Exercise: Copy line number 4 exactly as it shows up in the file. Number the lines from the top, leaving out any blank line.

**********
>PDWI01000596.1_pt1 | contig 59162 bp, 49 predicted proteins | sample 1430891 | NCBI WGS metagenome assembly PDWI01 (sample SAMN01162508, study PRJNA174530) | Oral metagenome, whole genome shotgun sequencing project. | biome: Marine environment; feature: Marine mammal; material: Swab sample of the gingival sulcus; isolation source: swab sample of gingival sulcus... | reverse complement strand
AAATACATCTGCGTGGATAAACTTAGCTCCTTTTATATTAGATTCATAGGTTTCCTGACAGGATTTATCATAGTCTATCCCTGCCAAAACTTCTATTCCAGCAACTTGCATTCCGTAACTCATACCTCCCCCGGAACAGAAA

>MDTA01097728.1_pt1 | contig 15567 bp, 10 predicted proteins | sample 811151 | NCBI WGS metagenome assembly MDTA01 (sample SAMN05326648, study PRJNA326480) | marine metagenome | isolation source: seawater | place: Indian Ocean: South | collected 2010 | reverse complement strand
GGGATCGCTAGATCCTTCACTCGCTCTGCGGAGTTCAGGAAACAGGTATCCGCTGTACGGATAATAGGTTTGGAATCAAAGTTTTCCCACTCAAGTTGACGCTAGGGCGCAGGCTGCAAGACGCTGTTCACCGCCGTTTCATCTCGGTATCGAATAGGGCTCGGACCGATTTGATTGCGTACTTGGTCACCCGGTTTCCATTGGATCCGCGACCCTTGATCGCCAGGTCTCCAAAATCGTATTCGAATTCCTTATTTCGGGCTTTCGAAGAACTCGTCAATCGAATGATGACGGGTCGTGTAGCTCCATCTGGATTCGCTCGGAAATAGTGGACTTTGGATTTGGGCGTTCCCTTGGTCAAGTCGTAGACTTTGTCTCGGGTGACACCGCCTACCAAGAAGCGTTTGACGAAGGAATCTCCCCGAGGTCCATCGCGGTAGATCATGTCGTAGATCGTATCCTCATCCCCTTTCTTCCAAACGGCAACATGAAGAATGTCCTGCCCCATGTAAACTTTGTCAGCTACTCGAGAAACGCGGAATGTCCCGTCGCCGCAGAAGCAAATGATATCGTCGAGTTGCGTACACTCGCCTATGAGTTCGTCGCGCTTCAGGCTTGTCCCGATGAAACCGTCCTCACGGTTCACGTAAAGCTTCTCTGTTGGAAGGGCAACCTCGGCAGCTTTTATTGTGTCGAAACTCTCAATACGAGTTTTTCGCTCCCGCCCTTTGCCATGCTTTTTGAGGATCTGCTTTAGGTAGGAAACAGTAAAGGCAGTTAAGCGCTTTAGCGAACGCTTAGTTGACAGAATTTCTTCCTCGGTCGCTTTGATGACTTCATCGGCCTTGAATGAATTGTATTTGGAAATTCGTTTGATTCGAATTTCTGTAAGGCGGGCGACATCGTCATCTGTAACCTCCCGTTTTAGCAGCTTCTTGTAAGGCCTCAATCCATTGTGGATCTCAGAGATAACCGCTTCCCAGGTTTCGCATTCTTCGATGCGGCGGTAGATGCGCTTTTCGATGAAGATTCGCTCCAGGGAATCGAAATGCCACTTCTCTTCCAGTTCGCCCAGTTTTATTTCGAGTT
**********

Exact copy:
GGGATCGCTAGATCCTTCACTCGCTCTGCGGAGTTCAGGAAACAGGTATCCGCTGTACGGATAATAGGTTTGGAATCAAAGTTTTCCCACTCAAGTTGACGCTAGGGCGCAGGCTGCAAGACGCTGTTCACCGCCGTTTCATCTCGGTATCGAATAGGGCTCGGACCGATTTGATTGCGTACTTGGTCACCCGGTTTCCATTGGATCCGCGACCCTTGATCGCCAGGTCTCCAAAATCGTATTCGAATTCCTTATTTCGGGCTTTCGAAGAACTCGTCAATCGAATGATGACGGGTCGTGTAGCTCCATCTGGATTCGCTCGGAAATAGTGGACTTTGGATTTGGGCGTTCCCTTGGTCAAGTCGTAGACTTTGTCTCGGGTGACACCGCCTACCAAGAAGCGTTTGACGAAGGAATCTCCCCGAGGTCCATCGCGGTAGATCATGTCGTAGATCGTATCCTCATCCCCTTTCTTCCAAACGGCAACATGAAGAATGTCCTGCCCCATGTAAACTTTGTCAGCTACTCGAGAAACGCGGAATGTCCCGTCGCCGCAGAAGCAAATGATATCGTCGAGTTGCGTACACTCGCCTATGAGTTCGTCGCGCTTCAGGCTTGTCCCGATGAAACCGTCCTCACGGTTCACGTAAAGCTTCTCTGTTGGAAGGGCAACCTCGGCAGCTTTTATTGTGTCGAAACTCTCAATACGAGTTTTTCGCTCCCGCCCTTTGCCATGCTTTTTGAGGATCTGCTTTAGGTAGGAAACAGTAAAGGCAGTTAAGCGCTTTAGCGAACGCTTAGTTGACAGAATTTCTTCCTCGGTCGCTTTGATGACTTCATCGGCCTTGAATGAATTGTATTTGGAAATTCGTTTGATTCGAATTTCTGTAAGGCGGGCGACATCGTCATCTGTAACCTCCCGTTTTAGCAGCTTCTTGTAAGGCCTCAATCCATTGTGGATCTCAGAGATAACCGCTTCCCAGGTTTCGCATTCTTCGATGCGGCGGTAGATGCGCTTTTCGATGAAGATTCGCTCCAGGGAATCGAAATGCCACTTCTCTTCCAGTTCGCCCAGTTTTATTTCGAGTT